Student Profile – Benjamin Nourse

Benjamin Nourse

Second Year BA (Hons) Architecture Student


– Tell us about yourself (Background etc)

I grew up in a rural region of North Essex. I’m fascinated in environmental and cultural conservation and finding new means in which to express interesting ideas. Architecture is our opportunity to make a spatial difference to the world. Architects and engineers are the creators of the future.

– Why did you choose KSA?

Canterbury has the perfect balance of world famous architecture and beautiful natural landscape. It is a completely awe inspiring place to live and work. The studio is a vibrant non-stop hub of ideas bouncing from all directions. The KSA itself, compared to other schools, addresses the scale of architecture in a far different way. We are encouraged to think out the box but not so far that the idea of the box no longer exists. The KSA teaches to combine environment, structure and design which fundamentally are the employable skills that can be applied to the real world. The school has a very intimate style of architecture that I couldn’t personally find anywhere else.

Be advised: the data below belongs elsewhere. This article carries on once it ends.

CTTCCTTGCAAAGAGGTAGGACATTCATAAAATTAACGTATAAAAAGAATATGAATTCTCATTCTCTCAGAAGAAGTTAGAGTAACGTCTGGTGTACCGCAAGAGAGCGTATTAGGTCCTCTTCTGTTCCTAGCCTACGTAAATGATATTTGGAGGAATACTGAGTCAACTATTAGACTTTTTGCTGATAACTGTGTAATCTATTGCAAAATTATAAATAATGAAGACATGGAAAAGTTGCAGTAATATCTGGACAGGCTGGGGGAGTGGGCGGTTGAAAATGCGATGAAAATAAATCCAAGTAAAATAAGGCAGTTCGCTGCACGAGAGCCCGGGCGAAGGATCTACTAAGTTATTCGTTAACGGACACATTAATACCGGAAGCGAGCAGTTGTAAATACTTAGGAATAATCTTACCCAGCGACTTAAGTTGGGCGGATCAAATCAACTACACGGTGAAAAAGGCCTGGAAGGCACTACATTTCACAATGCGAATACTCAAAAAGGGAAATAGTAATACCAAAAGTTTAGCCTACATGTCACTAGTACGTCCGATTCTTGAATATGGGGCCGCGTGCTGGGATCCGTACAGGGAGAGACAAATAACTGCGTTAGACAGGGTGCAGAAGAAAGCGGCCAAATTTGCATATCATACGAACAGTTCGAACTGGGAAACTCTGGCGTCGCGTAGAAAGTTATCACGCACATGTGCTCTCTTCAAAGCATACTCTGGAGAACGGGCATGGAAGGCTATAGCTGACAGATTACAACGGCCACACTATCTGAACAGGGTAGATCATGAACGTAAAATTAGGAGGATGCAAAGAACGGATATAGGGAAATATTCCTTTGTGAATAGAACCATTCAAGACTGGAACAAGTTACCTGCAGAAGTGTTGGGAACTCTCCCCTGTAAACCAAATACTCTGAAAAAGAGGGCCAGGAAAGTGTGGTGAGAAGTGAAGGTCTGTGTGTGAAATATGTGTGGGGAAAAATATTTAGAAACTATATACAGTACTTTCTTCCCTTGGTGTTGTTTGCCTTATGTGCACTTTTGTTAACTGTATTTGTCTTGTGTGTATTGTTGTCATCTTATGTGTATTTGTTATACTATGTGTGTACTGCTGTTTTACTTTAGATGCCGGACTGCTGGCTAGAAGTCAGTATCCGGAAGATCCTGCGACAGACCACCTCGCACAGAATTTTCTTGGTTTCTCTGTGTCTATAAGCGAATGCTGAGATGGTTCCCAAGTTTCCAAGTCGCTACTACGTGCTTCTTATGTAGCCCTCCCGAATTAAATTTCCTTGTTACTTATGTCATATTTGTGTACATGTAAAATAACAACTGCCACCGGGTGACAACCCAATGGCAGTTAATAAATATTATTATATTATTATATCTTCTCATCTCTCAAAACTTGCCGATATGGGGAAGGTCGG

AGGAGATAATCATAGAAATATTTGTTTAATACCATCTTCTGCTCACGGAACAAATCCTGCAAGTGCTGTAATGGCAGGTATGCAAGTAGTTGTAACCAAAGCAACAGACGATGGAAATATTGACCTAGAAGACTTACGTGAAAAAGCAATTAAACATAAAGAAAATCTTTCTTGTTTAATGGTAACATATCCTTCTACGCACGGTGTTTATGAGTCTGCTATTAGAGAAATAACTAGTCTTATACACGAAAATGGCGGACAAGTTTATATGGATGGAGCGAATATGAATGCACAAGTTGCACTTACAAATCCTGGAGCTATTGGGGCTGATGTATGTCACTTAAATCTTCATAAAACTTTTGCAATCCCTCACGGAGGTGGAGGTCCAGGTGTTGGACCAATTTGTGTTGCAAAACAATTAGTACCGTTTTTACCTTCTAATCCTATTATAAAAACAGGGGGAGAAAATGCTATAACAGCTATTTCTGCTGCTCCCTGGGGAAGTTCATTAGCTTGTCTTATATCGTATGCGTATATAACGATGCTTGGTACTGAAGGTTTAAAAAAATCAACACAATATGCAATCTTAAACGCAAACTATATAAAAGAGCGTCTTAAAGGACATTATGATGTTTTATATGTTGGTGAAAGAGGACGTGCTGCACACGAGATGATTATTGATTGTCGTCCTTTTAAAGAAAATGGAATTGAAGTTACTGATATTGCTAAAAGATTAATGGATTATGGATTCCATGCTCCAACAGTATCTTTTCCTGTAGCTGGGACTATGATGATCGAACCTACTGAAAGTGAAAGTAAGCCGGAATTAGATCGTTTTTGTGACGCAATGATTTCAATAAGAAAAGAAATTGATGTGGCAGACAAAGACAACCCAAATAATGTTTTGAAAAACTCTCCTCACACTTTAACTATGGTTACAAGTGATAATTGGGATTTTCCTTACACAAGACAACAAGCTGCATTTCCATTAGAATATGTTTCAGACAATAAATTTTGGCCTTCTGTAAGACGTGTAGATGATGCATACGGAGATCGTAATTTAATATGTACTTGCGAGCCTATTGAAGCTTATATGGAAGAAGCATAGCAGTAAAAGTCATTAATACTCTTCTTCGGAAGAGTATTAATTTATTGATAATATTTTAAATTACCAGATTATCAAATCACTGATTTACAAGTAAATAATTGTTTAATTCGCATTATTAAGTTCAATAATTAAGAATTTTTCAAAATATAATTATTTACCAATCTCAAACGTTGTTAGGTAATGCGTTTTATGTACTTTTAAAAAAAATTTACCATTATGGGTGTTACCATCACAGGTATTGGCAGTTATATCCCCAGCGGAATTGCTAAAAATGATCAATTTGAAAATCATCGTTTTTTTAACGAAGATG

– What are you currently working on?

standard quay montage medium

A project based 300 years into the future. My site is based in Faversham with an approximate average of 3m above sea level. Based on future climate predictions made by the IPCC, I have devised a story for the next three centuries of Faversham. Unfortunately, it is a tale of a watery end for most of the land but also a story of drastic cultural preservation, including vast underwater tunnels and floating living developments. The idea is perhaps a ‘Noah’s Ark’ for culture, including many historical and yet to be historical inspirations. This project is a solution to a disastrous story that unfortunately, will happen.

Check out what else I’m up to:

– Which building or architect has had the greatest influence on your work?

Archigram, Kenzo Tange, Cedric Price, CJ Lim, Bryan Cantley.

– What advice would you give to someone embarking on an architectural degree?